Australian Yellowleaf                                                                   Loose leaf  (50 days)

Vibrant, light yellow-green leaves grow rapidly to form large crinkled loose heads. The heads can reach 12 to 16" in diameter!! Make sure you give this one plenty of room. Tender texture with slightly sweet, good flavor. Highly recommended spring lettuce. Good bolt resistance.

 

Origin: Australia

Bibb                                                                                                   Butterhead  (55 days)

Broad wavy green outer leaves encompass more tightly bound and yellow tinted inner leaves. Together they form a rosette of leaves that have sweet, nutty and mild flavors paired with textures both buttery and crispy. Tender leaves require a gentle touch during washing and preparation. Carefully remove the core, immerse the loose leaves in cold water, drain, and pat dry. Use as a wrap for other foods or a bed for seafood salads.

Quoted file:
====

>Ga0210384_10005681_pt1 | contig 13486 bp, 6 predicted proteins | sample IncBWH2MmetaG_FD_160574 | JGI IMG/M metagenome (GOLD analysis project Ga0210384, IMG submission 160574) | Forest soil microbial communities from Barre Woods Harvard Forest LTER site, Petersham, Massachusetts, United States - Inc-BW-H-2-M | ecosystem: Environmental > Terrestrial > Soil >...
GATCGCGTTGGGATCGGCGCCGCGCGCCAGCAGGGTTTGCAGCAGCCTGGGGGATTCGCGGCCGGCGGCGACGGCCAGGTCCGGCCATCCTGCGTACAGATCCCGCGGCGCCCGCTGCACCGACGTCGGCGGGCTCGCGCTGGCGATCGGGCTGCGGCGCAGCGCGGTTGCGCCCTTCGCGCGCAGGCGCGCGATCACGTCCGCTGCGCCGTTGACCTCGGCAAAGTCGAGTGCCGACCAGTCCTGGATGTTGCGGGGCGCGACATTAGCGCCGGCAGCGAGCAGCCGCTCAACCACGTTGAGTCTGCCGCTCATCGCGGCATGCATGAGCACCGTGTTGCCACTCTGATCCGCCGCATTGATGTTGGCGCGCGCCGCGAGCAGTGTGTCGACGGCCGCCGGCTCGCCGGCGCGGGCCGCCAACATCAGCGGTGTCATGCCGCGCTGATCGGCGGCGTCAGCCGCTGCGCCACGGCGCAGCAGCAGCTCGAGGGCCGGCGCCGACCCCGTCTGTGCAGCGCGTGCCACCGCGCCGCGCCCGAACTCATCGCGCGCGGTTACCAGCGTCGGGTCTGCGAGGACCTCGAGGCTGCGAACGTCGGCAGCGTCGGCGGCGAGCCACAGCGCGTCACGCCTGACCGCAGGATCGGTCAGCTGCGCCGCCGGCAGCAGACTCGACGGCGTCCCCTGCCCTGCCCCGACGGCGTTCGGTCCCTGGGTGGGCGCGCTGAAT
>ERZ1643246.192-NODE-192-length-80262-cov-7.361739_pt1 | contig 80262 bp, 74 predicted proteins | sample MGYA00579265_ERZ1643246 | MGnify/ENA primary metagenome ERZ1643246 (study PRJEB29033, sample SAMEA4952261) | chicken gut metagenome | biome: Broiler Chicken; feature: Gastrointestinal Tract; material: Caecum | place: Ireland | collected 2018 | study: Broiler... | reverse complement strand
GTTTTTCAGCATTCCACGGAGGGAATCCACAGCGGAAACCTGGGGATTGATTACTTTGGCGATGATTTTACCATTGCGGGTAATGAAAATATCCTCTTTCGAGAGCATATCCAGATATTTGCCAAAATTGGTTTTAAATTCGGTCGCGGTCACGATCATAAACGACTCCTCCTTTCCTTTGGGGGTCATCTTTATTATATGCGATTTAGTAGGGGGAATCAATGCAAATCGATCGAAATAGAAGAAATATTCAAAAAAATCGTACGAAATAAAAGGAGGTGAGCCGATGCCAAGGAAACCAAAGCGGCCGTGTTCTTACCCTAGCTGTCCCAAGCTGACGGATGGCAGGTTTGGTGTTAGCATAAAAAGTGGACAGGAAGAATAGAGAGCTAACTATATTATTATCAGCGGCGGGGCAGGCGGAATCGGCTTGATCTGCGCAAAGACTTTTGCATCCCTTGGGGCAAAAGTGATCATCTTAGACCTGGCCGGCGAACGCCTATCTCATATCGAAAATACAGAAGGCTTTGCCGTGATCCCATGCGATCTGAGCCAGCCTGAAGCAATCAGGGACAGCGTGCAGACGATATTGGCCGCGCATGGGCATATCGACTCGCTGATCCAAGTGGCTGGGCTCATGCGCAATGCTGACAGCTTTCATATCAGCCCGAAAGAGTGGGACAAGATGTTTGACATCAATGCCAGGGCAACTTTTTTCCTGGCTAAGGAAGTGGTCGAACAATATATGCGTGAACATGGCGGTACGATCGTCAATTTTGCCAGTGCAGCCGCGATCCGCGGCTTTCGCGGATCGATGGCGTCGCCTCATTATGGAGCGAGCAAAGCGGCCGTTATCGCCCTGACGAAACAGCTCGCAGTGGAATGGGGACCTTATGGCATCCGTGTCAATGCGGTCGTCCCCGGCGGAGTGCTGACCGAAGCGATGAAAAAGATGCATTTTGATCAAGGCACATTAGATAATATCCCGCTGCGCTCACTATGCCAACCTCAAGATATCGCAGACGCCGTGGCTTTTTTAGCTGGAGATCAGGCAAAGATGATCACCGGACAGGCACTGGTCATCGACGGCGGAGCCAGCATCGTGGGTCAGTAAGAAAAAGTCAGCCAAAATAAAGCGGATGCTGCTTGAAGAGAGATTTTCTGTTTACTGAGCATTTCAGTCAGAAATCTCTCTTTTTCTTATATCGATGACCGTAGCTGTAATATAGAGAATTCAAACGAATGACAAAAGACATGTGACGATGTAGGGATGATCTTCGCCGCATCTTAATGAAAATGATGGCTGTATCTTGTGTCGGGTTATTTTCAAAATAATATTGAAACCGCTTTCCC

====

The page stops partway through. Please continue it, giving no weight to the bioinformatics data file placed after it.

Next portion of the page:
Origin: US – over 150 years old. Named for its original cultivator, John Bibb. In 1865 he grew his special Bibb lettuce in Kentucky's alkaline soil. This variety, also called limestone, would become the first American gourmet lettuce.

Black Seeded Simpson Lettuce

Black-Seeded Simpson                                                                 Loose leaf  (50 days)

Hugely popular for over 150 years, it's one of the most tender and delicately flavored leaf lettuces ever bred. The ruffled leaves are large with an appealing green color. One of the most easily grown and most reliable varieties. Does not stand up well in the heat.

Origin: Probably originally from England circa 1850, this heirloom was introduced by Peter Henderson & Co. of New York around 1875.

Buttercrunch                                                                               Butterhead  (60 days)

Thick, crumpled, dark green leaves on the outside, blanching to creamy white at the center, forming small rosette heads. Crisp and yet buttery texture. Heads average 6 -8 inches in height. Long standing, tolerating the heat better than others. Resists bolting.